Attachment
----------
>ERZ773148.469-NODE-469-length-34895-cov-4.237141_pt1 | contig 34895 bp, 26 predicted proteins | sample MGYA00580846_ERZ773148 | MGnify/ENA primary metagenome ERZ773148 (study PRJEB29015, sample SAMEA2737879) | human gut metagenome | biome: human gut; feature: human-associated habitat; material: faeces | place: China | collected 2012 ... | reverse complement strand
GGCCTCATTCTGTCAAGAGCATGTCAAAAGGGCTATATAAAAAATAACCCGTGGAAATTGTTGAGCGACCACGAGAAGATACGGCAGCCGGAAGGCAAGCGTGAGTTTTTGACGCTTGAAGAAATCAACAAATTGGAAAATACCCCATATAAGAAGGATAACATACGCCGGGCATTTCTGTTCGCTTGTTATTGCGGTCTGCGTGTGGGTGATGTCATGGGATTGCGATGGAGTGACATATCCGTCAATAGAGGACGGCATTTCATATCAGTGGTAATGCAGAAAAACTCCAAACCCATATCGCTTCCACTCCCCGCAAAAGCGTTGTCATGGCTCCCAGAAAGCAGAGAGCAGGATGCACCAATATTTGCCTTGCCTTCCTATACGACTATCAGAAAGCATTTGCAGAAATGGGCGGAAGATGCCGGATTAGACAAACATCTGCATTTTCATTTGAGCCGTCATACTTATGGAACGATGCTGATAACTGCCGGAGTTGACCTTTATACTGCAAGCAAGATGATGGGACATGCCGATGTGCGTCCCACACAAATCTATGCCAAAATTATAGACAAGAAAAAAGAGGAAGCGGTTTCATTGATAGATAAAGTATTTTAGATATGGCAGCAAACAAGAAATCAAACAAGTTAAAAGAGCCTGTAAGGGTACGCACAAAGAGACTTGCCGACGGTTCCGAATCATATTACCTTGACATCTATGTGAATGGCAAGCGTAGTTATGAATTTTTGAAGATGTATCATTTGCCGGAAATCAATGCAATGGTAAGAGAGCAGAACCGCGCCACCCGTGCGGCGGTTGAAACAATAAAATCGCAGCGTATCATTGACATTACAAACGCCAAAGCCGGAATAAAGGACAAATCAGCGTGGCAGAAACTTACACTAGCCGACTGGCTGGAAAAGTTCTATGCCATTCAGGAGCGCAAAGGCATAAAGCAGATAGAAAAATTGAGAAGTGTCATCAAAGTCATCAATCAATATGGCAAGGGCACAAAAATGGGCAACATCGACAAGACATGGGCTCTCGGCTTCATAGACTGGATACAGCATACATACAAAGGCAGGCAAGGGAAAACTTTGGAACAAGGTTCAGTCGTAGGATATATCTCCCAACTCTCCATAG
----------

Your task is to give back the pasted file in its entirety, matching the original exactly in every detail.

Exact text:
>ERZ773148.469-NODE-469-length-34895-cov-4.237141_pt1 | contig 34895 bp, 26 predicted proteins | sample MGYA00580846_ERZ773148 | MGnify/ENA primary metagenome ERZ773148 (study PRJEB29015, sample SAMEA2737879) | human gut metagenome | biome: human gut; feature: human-associated habitat; material: faeces | place: China | collected 2012 ... | reverse complement strand
GGCCTCATTCTGTCAAGAGCATGTCAAAAGGGCTATATAAAAAATAACCCGTGGAAATTGTTGAGCGACCACGAGAAGATACGGCAGCCGGAAGGCAAGCGTGAGTTTTTGACGCTTGAAGAAATCAACAAATTGGAAAATACCCCATATAAGAAGGATAACATACGCCGGGCATTTCTGTTCGCTTGTTATTGCGGTCTGCGTGTGGGTGATGTCATGGGATTGCGATGGAGTGACATATCCGTCAATAGAGGACGGCATTTCATATCAGTGGTAATGCAGAAAAACTCCAAACCCATATCGCTTCCACTCCCCGCAAAAGCGTTGTCATGGCTCCCAGAAAGCAGAGAGCAGGATGCACCAATATTTGCCTTGCCTTCCTATACGACTATCAGAAAGCATTTGCAGAAATGGGCGGAAGATGCCGGATTAGACAAACATCTGCATTTTCATTTGAGCCGTCATACTTATGGAACGATGCTGATAACTGCCGGAGTTGACCTTTATACTGCAAGCAAGATGATGGGACATGCCGATGTGCGTCCCACACAAATCTATGCCAAAATTATAGACAAGAAAAAAGAGGAAGCGGTTTCATTGATAGATAAAGTATTTTAGATATGGCAGCAAACAAGAAATCAAACAAGTTAAAAGAGCCTGTAAGGGTACGCACAAAGAGACTTGCCGACGGTTCCGAATCATATTACCTTGACATCTATGTGAATGGCAAGCGTAGTTATGAATTTTTGAAGATGTATCATTTGCCGGAAATCAATGCAATGGTAAGAGAGCAGAACCGCGCCACCCGTGCGGCGGTTGAAACAATAAAATCGCAGCGTATCATTGACATTACAAACGCCAAAGCCGGAATAAAGGACAAATCAGCGTGGCAGAAACTTACACTAGCCGACTGGCTGGAAAAGTTCTATGCCATTCAGGAGCGCAAAGGCATAAAGCAGATAGAAAAATTGAGAAGTGTCATCAAAGTCATCAATCAATATGGCAAGGGCACAAAAATGGGCAACATCGACAAGACATGGGCTCTCGGCTTCATAGACTGGATACAGCATACATACAAAGGCAGGCAAGGGAAAACTTTGGAACAAGGTTCAGTCGTAGGATATATCTCCCAACTCTCCATAG